These “deep brain stimulation” devices have already been in use for 15 years in patients with Parkinson’s disease, another neurodegenerative disorder. More than 80,000 people have received the implants, which appear to reduce the incidence of tremors and the need for medication. Other studies are underway to determine whether deep brain stimulation can effectively treat obsessive-compulsive disorders or depression.

In a preliminary study conducted in 2010, researchers found that patients with mild Alzheimer’s disease who received the devices experienced sustained increases in glucose metabolism over a 13-month period, whereas the typical course of the disease is for glucose metabolism to decrease. Glucose metabolism is an indicator of nerve cell activity.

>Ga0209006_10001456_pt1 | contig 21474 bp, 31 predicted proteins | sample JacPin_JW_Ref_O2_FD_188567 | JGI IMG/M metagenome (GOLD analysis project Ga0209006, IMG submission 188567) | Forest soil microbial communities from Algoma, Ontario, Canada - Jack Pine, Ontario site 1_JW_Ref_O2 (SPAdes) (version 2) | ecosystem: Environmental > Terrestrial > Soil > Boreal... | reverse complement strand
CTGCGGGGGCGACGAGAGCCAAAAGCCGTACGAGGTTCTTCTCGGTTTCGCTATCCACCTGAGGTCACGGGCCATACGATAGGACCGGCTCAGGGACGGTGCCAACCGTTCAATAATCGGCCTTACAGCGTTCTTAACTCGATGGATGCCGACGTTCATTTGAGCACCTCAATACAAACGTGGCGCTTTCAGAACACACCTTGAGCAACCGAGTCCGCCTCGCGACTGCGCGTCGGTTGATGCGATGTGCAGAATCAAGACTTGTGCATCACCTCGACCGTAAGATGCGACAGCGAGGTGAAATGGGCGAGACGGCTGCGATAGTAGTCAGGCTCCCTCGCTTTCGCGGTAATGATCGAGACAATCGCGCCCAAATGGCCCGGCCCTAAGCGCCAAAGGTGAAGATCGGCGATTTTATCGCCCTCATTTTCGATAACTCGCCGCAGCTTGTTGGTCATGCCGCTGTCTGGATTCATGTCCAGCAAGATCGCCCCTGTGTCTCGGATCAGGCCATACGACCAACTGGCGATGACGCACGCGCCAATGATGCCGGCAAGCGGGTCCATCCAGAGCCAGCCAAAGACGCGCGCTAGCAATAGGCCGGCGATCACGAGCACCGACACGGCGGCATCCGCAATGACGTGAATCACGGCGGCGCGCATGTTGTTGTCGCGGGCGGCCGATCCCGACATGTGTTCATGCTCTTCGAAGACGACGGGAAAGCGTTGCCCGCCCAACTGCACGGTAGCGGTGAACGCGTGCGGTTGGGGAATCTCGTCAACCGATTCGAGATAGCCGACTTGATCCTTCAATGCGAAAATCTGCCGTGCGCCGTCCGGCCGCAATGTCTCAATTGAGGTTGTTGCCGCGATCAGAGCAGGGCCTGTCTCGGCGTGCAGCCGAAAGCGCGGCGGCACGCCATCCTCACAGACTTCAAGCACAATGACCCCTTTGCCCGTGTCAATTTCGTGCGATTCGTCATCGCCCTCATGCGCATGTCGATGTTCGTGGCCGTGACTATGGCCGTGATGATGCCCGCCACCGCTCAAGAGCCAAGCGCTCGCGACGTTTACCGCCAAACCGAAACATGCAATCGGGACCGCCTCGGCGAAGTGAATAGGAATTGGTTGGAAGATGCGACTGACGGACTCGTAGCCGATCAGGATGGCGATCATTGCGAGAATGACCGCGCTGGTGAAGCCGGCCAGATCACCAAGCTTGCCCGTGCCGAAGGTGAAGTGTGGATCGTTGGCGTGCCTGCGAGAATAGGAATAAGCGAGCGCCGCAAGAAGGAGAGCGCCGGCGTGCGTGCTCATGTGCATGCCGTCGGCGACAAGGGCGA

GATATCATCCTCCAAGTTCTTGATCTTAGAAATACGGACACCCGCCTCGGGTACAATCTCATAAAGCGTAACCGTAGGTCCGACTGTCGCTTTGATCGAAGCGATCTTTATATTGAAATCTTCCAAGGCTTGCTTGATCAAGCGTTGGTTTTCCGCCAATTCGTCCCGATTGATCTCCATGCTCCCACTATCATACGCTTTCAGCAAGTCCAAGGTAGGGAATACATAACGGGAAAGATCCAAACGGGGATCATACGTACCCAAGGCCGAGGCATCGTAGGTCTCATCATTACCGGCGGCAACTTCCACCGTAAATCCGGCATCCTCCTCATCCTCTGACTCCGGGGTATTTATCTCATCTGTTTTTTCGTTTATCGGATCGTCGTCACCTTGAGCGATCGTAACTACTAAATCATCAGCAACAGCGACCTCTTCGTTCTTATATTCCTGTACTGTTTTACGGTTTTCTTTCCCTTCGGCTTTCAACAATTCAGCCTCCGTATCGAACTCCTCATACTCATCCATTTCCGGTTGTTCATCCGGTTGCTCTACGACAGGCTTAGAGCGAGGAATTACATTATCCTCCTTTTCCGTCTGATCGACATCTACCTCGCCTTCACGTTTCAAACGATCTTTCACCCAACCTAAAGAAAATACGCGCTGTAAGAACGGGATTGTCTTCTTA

The new study will be conducted on 40 patients at five institutions across the United States and Canada. Half the participants will have their devices activated two weeks after surgery, while the other half will have their devices activated one year after surgery. The study is double-blind, meaning that neither doctors nor patients will know which group each participant is in.
The study is funded by the National Institute on Aging (part of the National Institutes of Health) and the medical device company Functional Neuromodulation Ltd.

Sources:

http://www.sciencedaily.com/releases/2012/12/121205102615.ht